When this phenomenon occurs, those feeling attacked immediately try to deflect the attack back onto the attacker. In other words, the best defense is a good offense. The fans who feel attacked when an official penalizes a player on their team will point the finger at the official instead of objectively considering the facts that show the player might have committed a foul. Humans tend to lack the ability to look inwards at potential shortcomings and would prefer to point out the faults of others instead.
As if the simple examination of this experience with the fan base isn’t enough, the media has developed a reputation to make these situations worse.
Consider the number of analysts, talk-show hosts, and other media members who edified and opined about the call in question against Bradberry. Many of these voices lack the experience of officiating and do not necessarily offer their take with the proper background to justify their claim as to why the call may have been incorrect, citing opinions, feelings, and other intangibles with the hope it holds up in the court of public opinion. As a result, the arguments made were tailored to conveniently forget the rule that defines a holding penalty: they ignorantly ignore the fact that it was correctly enforced as well as Bradberry’s admission that it did, in fact, occur. This amounts to a defense attorney trying to sway a jury with emotion when a smoking gun is in their midst.
With the power the media holds in our society, fans tend to be more likely to blindly believe the words of these talking heads rather than to use their own critical reasoning to draw a conclusion. At this point, projection utilizes the “fanboy” experience, as fans pick sides on the opinion with the subconscious goal of ignoring facts simply to be on the correct or winning side of a debate. The resulting effect is a populus that declares the truth to be whatever the group decides rather than what the facts state.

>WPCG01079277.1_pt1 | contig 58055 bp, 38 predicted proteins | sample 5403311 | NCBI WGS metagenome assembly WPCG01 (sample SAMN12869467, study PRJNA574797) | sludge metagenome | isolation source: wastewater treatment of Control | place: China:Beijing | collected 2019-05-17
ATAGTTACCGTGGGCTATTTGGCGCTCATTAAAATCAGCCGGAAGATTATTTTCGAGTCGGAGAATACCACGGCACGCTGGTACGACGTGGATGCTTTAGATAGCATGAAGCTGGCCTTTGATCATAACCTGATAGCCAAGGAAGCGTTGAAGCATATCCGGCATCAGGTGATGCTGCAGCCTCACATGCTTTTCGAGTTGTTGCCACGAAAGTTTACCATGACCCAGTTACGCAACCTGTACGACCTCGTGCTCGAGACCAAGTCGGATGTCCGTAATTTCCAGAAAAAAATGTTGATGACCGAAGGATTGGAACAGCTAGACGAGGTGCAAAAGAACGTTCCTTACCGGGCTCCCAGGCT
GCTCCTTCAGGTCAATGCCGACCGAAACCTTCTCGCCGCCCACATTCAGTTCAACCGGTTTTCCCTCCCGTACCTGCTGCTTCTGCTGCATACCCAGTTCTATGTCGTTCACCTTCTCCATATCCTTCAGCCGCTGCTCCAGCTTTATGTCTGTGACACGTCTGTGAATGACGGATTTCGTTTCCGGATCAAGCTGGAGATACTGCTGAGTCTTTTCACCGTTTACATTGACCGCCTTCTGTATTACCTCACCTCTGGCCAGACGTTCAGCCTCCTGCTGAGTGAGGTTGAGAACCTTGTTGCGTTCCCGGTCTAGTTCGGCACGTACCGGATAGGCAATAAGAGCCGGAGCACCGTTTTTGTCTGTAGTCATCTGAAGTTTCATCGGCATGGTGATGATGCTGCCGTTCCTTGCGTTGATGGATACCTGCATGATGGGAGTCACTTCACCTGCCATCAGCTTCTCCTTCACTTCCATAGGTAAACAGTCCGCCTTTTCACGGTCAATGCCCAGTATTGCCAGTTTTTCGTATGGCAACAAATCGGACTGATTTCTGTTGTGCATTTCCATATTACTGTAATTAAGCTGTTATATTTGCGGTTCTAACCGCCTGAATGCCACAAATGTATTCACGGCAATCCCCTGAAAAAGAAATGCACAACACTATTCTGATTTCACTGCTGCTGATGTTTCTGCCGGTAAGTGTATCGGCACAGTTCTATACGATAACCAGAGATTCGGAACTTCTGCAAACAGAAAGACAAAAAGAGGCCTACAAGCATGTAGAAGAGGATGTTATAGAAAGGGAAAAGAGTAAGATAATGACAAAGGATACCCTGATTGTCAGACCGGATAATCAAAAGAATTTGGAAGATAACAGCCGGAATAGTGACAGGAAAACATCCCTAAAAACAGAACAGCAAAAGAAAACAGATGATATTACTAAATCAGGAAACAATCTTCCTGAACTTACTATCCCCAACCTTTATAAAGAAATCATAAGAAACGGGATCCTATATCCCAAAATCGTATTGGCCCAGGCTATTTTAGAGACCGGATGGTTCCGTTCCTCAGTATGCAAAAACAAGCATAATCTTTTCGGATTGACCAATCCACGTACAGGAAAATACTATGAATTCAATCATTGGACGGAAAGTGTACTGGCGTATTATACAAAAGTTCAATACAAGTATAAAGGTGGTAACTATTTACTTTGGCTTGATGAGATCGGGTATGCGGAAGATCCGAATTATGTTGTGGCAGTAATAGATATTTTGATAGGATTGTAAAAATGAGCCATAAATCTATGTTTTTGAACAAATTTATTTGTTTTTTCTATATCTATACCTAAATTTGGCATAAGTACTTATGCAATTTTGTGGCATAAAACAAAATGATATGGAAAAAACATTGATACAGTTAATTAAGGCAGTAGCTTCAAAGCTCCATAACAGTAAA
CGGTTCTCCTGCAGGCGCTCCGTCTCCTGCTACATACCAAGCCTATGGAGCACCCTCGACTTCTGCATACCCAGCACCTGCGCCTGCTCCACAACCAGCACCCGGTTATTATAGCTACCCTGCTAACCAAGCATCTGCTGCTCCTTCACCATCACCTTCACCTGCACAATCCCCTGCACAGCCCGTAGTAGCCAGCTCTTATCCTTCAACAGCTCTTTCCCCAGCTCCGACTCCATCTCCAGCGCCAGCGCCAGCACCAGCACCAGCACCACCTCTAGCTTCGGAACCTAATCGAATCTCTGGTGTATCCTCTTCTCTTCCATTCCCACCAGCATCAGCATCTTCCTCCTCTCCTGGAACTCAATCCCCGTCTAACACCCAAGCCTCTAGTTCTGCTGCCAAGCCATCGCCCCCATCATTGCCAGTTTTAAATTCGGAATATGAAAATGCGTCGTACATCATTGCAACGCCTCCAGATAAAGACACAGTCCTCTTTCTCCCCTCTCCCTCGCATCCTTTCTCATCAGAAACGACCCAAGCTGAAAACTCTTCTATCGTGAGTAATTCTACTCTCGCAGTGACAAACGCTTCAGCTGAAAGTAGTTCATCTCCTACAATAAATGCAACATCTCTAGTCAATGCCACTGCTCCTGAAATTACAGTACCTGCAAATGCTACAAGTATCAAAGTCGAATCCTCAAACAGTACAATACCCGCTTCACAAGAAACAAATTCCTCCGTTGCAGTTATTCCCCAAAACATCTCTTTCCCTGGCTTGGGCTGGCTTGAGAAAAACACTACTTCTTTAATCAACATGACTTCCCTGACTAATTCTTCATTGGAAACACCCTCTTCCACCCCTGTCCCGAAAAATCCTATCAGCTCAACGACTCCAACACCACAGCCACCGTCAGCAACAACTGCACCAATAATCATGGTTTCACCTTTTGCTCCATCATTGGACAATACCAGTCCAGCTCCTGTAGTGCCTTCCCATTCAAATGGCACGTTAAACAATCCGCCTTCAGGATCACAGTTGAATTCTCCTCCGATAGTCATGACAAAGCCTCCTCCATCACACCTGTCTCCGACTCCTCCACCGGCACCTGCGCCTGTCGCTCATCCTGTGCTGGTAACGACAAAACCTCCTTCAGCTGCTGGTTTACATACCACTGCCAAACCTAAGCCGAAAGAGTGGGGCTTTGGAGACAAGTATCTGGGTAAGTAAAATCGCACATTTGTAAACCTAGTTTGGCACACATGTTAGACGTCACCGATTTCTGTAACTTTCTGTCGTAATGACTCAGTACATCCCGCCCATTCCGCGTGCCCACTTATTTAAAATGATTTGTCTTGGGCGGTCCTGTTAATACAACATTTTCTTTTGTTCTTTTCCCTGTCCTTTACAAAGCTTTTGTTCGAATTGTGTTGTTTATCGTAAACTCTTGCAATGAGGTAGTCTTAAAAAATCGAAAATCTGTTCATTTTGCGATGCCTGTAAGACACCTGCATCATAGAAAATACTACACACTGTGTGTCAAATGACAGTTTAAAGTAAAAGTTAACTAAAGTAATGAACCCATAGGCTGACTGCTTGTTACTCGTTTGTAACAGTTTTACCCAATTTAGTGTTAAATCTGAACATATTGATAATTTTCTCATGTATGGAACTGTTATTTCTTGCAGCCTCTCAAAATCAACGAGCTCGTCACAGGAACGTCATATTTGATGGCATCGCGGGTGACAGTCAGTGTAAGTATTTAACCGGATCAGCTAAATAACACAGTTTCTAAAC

None of this is to say that officials don’t miss calls. Incorrect calls are made, and officials tend to lose sleep over their mistakes. But officials make the fewest mistakes out of anyone on the field, pitch, rink, or court that day. Statistically speaking, players who strike out, drop passes, and miss shots happen all the time; are these failures not mistakes? Projection due to association causes fans to ignore these mistakes but recognize the ones from the officials which are few and far between.
It's always possible that an incorrect call could change the trajectory of a game, but the odds of it being the sole fulcrum that influenced the outcome of victory versus defeat is microscopic. Those who criticize the holding penalty easily forget that the Eagles’ defense was putrid that day: out of the 23 games they played all season (from preseason through Super Bowl), they gave up more than 30 points in six of them (including the Super Bowl), winning only two of those six. Regardless of the circumstances (preseason vs. postseason, for example), it’s very difficult to win a football game when your defense gives up more than 30 points.
It’s perfectly fine to be disappointed that the Eagles lost. It’s not okay to blame the officials when it was the correct call.
Baseball player, umpire, coach, fan; professional musician; founder, President & CEO of The OSIP Foundation, Inc.